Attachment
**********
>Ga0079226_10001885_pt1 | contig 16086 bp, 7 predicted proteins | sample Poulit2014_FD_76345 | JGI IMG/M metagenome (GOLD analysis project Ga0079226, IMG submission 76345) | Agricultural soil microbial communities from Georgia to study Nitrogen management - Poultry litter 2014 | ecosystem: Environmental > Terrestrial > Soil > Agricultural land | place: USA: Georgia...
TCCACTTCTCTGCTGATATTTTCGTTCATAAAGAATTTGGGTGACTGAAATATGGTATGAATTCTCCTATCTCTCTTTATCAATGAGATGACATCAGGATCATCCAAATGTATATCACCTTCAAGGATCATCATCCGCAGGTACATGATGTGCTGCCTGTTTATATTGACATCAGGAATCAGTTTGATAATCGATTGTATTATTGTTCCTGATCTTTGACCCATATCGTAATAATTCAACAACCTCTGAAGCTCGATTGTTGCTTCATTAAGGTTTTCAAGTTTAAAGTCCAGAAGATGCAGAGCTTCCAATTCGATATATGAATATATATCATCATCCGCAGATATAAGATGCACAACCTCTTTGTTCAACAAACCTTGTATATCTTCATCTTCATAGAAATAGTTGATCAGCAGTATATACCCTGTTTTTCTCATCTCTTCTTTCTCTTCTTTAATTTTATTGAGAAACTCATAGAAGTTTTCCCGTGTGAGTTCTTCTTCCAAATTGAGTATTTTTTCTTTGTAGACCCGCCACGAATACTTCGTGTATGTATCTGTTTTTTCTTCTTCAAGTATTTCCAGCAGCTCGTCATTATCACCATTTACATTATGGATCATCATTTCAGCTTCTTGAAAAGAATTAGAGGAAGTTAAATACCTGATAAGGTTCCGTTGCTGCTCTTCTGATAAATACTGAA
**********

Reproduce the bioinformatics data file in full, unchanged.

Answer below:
>Ga0079226_10001885_pt1 | contig 16086 bp, 7 predicted proteins | sample Poulit2014_FD_76345 | JGI IMG/M metagenome (GOLD analysis project Ga0079226, IMG submission 76345) | Agricultural soil microbial communities from Georgia to study Nitrogen management - Poultry litter 2014 | ecosystem: Environmental > Terrestrial > Soil > Agricultural land | place: USA: Georgia...
TCCACTTCTCTGCTGATATTTTCGTTCATAAAGAATTTGGGTGACTGAAATATGGTATGAATTCTCCTATCTCTCTTTATCAATGAGATGACATCAGGATCATCCAAATGTATATCACCTTCAAGGATCATCATCCGCAGGTACATGATGTGCTGCCTGTTTATATTGACATCAGGAATCAGTTTGATAATCGATTGTATTATTGTTCCTGATCTTTGACCCATATCGTAATAATTCAACAACCTCTGAAGCTCGATTGTTGCTTCATTAAGGTTTTCAAGTTTAAAGTCCAGAAGATGCAGAGCTTCCAATTCGATATATGAATATATATCATCATCCGCAGATATAAGATGCACAACCTCTTTGTTCAACAAACCTTGTATATCTTCATCTTCATAGAAATAGTTGATCAGCAGTATATACCCTGTTTTTCTCATCTCTTCTTTCTCTTCTTTAATTTTATTGAGAAACTCATAGAAGTTTTCCCGTGTGAGTTCTTCTTCCAAATTGAGTATTTTTTCTTTGTAGACCCGCCACGAATACTTCGTGTATGTATCTGTTTTTTCTTCTTCAAGTATTTCCAGCAGCTCGTCATTATCACCATTTACATTATGGATCATCATTTCAGCTTCTTGAAAAGAATTAGAGGAAGTTAAATACCTGATAAGGTTCCGTTGCTGCTCTTCTGATAAATACTGAA